18 Oct 2018

Protecting Your Church from Fraud

Angie Lopez

Ministry life comes with many unforeseen challenges, but the one thing that always catches pastors by surprise is being faced with fraud in the church.

As much as we’d like to not have to deal with this, the unfortunately reality is that this scenario is more common than you might imagine. There are four common types of scams or fraud that can take place within the church.

  1. Donation Scam - Imagine sitting in your office and getting a call from the finance department saying that someone accidentally made a donation of four thousand instead of four hundred dollars, so the finance department just requests a signature on a check issuing a reimbursement to the individual. However, a few days later once the refund has been issued, the treasurer comes back and says there was a check with insufficient funds processed, a check in the amount of $4,000. Not only has the amount been charged back and a refund of $3,600 has already been issued, but no one can get a hold of the donor any more. This scam known as kiting is unfortunately becoming a common occurrence.
  2. Embezzlement by Church Leaders - Another type of fraud comes from the inside. Unfortunately, there was a recent case where a church’s financial director had been caught transferring small amounts of money from the church’s account to his/her personal bank account over the 3-year period of the building fundraising campaign. The financial director was also responsible for depositing weekly donations and had been stealing portions of the cash donations from each deposit. These “small” transfers can add up and pretty soon you’re looking at thousands of missing dollars.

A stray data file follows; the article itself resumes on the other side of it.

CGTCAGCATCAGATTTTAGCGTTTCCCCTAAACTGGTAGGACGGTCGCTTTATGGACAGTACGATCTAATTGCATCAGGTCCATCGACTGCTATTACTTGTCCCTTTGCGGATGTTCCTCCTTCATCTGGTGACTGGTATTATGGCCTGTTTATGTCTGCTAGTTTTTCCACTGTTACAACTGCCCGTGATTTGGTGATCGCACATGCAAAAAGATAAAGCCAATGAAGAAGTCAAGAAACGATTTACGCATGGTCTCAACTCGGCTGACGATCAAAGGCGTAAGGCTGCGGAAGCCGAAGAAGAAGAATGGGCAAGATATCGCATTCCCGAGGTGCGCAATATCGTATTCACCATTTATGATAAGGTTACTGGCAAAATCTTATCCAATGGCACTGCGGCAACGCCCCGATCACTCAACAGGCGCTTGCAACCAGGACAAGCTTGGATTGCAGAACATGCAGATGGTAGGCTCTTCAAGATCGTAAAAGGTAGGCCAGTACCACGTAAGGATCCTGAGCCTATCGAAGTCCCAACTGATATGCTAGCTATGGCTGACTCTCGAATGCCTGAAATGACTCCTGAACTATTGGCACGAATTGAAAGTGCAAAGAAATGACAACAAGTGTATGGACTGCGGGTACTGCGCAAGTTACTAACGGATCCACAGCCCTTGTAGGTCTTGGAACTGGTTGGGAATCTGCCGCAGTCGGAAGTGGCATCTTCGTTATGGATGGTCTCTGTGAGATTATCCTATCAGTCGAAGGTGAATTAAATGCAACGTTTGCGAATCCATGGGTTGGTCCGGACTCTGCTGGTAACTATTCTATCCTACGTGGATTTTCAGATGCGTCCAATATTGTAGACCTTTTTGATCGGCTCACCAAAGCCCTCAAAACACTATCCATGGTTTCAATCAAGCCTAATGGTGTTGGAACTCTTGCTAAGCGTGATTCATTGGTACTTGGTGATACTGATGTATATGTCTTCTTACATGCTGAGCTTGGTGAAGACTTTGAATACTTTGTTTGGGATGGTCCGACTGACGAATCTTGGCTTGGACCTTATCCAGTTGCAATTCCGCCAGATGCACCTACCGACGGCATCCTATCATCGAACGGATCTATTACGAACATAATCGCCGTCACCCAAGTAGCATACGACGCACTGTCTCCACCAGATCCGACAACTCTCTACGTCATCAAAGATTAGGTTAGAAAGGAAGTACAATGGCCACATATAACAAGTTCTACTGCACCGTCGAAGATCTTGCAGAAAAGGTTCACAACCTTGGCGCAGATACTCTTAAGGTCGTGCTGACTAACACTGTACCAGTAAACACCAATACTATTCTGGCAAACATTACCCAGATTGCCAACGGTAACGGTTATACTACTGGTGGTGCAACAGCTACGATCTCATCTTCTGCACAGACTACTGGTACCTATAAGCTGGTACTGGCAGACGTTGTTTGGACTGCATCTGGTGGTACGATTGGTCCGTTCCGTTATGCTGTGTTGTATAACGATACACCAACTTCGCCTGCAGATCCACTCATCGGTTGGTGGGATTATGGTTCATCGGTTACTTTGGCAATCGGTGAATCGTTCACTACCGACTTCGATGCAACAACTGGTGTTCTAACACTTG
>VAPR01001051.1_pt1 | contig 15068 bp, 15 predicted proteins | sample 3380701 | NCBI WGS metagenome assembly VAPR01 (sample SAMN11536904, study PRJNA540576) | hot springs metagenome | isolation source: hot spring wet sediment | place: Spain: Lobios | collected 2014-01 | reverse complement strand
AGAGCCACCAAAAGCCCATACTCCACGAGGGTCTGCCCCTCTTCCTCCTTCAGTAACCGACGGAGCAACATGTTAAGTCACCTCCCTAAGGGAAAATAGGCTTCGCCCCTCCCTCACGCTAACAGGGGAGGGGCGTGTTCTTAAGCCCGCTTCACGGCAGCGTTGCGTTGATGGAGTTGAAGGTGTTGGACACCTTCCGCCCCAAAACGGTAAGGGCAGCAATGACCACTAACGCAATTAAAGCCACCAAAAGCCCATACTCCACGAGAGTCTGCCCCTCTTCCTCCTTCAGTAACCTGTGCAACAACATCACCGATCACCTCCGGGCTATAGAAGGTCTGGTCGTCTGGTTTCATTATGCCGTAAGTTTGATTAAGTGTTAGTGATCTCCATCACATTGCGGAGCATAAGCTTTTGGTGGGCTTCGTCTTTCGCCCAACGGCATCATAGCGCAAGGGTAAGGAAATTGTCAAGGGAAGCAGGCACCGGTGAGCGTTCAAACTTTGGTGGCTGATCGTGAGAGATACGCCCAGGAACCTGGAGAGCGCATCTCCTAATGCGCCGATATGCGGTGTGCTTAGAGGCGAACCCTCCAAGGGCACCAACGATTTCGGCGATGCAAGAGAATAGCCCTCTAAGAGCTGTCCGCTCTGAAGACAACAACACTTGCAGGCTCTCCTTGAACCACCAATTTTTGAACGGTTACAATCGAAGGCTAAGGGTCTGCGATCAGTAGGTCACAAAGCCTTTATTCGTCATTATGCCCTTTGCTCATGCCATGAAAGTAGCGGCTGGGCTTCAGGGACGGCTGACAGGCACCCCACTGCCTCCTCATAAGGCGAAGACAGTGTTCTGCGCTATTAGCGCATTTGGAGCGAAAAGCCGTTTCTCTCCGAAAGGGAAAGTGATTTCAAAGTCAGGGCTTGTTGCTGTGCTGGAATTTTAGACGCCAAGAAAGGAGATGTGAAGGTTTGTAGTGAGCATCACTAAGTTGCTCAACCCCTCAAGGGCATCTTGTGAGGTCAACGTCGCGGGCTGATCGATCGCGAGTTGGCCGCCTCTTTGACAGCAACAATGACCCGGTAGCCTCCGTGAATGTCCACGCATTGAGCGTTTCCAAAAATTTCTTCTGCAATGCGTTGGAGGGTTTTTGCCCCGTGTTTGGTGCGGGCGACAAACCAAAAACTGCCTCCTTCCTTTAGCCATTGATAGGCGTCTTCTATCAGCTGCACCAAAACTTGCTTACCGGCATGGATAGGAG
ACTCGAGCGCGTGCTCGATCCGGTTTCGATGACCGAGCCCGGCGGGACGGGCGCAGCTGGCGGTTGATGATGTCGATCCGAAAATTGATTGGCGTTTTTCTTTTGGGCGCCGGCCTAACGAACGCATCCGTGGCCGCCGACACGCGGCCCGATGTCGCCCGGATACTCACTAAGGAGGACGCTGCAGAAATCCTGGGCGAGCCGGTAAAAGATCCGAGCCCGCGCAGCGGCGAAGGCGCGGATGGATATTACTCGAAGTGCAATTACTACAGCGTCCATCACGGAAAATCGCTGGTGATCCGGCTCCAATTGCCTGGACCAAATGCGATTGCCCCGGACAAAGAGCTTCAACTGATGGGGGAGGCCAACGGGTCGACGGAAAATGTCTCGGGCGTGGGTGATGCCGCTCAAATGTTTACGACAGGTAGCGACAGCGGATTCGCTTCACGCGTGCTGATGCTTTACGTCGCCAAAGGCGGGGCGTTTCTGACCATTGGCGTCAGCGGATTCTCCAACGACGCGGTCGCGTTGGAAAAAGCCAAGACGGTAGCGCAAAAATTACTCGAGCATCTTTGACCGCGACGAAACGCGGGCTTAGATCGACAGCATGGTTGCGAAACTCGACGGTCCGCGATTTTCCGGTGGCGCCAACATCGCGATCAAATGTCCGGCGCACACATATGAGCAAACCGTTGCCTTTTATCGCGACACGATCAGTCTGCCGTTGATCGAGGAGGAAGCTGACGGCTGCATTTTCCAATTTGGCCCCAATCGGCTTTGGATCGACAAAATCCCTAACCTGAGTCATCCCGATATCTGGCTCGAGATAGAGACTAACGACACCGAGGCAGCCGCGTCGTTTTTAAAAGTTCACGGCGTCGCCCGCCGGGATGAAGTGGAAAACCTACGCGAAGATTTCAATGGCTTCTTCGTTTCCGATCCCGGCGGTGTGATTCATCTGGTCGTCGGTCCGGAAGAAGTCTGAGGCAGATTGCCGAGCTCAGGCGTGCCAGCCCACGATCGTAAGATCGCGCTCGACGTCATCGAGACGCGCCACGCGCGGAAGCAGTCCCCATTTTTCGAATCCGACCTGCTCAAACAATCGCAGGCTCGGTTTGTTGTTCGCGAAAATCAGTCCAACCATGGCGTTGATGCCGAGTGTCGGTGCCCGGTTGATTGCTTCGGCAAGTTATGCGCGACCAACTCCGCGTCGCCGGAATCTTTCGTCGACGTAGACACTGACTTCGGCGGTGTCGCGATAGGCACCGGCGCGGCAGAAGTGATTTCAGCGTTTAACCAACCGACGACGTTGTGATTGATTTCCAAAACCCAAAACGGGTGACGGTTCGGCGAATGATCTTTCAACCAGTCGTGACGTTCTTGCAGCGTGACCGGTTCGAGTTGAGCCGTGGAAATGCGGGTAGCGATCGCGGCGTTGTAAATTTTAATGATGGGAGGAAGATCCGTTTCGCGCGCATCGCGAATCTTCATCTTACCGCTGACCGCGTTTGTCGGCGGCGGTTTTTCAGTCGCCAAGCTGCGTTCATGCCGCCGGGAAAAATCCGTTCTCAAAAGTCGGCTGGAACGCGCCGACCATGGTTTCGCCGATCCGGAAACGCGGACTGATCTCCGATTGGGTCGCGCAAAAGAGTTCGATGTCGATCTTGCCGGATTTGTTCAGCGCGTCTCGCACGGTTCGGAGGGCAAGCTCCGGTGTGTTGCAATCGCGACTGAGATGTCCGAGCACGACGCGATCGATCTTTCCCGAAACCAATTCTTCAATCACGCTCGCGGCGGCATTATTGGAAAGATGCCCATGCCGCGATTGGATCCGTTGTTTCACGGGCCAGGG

3. Embezzlement by Bookkeepers -  Bookkeepers are responsible for overseeing the financial status of the organization. Sometimes, this trust and position of power within a church can lead to embezzlement of church funds. In recent headlines, a Georgia church’s bookkeeper was sentenced to two years in prison for embezzling $20,000.00. 
  4. Fraudulent Check Activity - In the last few years, there has been an increase in checks being written to false corporations and even false scholarships being issued by church leaders, even pastors. Checks are made out in the name of these fraudulent scholarships or fraudulent or non-existent corporations, dispersing funds of the church for personal interest.

All of those instances can make managing church finances and avoiding fraud to feel overwhelming and can leave you with nothing but questions and concerns. 

However, there is good news. While no one can promise a church that they will never encounter any fraud, there are best practices that can be put into place that will help a church ensure that they are doing their best to protect what God has given them to lead. 

Safeguarding your church from fraud

Below are a few instant improvements you can make to how your church handles tithes and offerings that can begin to safeguard your church from fraud. For a more extensive list, read this blog

  • Select multiple money counters, regardless of the size of your church. At StartCHURCH, we always suggest 3 as the magic number - 3 people, not related to each other if possible. This creates and environment of accountability.